While this seems like an easy complaint to skip past, the number of clients who stated they would appreciate if your caregivers had basic cooking skills was staggering.
While we recognize that a caregiver isn’t hired to be a personal chef, sometimes clients do not have the ability to feed themselves or would appreciate being cared for in a small way with a simple dish.
In fact, most clients reported just wanting to be able to rely on their caregivers to make them a grilled cheese sandwich, fry an egg, or prepare a small meal.
Steps to resolve this:
Stand out as an agency by training your caregivers with basic cooking skills so they can take care of your clients as if they were their own loved ones. Care staff who learn culinary skills for the workplace improve health outcomes when they are given the tools to manage nutrition for chronic conditions.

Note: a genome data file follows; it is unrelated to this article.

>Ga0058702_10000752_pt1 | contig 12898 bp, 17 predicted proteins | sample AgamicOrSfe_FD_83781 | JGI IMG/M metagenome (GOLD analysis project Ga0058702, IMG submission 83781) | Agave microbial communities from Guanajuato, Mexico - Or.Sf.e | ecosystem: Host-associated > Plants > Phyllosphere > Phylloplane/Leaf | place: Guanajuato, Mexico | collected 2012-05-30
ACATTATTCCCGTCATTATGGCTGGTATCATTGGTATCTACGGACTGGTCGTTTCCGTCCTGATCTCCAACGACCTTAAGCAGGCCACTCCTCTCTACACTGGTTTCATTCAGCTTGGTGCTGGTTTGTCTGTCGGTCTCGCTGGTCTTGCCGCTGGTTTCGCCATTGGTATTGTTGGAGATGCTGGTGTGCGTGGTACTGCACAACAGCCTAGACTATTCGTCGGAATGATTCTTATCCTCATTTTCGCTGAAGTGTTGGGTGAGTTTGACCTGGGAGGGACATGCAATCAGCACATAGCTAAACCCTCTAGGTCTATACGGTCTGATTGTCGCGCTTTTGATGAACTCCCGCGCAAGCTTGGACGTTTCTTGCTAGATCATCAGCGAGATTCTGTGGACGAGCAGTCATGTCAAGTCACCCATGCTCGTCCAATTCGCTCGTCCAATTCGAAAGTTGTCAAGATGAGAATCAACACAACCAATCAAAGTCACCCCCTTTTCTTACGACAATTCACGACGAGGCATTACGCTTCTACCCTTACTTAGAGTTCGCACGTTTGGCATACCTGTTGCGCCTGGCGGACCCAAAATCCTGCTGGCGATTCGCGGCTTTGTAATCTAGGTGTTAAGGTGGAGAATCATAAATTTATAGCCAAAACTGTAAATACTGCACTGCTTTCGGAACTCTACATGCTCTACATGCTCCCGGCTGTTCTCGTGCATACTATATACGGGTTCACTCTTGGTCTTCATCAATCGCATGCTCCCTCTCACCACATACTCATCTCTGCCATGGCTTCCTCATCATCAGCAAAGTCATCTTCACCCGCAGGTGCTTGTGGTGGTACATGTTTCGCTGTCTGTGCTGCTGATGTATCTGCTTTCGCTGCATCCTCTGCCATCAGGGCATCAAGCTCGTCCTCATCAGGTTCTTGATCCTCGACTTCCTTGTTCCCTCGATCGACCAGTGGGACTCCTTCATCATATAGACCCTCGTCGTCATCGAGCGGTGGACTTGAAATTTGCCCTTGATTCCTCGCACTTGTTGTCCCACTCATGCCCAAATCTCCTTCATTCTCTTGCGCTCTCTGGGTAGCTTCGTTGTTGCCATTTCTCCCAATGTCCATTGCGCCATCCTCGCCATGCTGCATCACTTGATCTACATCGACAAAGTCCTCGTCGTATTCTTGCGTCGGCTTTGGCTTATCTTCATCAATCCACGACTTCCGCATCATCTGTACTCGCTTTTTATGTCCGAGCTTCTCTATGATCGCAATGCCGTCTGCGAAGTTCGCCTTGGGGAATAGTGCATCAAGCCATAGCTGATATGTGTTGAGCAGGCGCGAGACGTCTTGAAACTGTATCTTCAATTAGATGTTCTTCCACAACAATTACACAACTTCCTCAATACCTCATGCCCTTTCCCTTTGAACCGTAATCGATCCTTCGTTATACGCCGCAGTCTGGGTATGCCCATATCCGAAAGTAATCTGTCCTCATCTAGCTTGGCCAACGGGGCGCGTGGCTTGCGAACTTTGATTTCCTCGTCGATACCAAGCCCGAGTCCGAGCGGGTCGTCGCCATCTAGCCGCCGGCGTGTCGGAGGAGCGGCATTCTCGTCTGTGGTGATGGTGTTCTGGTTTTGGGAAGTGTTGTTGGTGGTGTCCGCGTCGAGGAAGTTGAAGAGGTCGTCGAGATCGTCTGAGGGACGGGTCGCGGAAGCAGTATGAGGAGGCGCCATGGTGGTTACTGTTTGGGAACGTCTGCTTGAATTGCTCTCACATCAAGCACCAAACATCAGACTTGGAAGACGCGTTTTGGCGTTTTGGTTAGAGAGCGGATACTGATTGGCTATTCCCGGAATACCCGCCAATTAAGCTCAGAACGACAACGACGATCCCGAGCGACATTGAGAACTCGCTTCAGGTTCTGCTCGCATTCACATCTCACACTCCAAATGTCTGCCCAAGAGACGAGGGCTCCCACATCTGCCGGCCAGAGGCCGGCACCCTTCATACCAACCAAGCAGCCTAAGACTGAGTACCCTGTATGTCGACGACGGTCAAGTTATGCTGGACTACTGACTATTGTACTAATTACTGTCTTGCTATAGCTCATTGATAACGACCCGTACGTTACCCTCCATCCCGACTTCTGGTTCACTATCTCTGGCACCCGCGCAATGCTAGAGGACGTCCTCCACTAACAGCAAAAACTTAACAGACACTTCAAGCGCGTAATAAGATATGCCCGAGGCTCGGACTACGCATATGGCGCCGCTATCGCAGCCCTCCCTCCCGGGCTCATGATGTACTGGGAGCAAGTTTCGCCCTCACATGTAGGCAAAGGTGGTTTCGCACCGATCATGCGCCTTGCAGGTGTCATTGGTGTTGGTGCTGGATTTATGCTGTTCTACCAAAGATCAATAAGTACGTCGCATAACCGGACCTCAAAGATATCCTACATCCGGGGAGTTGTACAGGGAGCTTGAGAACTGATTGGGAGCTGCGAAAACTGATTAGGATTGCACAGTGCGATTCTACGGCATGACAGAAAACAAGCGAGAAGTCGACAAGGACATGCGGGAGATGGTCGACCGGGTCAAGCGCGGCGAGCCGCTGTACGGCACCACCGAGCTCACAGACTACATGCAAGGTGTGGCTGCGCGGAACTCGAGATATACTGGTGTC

HCP Training offers culinary skill training courses that will help your care staff know what types of meals are reasonable to prepare for clients and give them greater confidence in understanding how to fulfil their client’s needs.
It’s also helpful to equip your caregivers with a few easy recipes with instructions to have on hand to ensure they don’t feel overwhelmed when a client needs to eat.
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Complaint #6: When they don’t have scheduled care during the hours they need it most
Many clients complain that their caregiver isn’t scheduled to start their shift until hours after they needed them most or are leaving before they’ve met all their needs for the day.
As caregiver shortages continue, lack of staffing makes it difficult to ensure there is always someone scheduled to take care of a client during their desired hours.
But before the industry-wide staffing shortage induces further panic, the solution isn’t to hire more caregivers. Instead, strategically place the staff you do have in the hours they’re needed the most.
Steps to resolve this: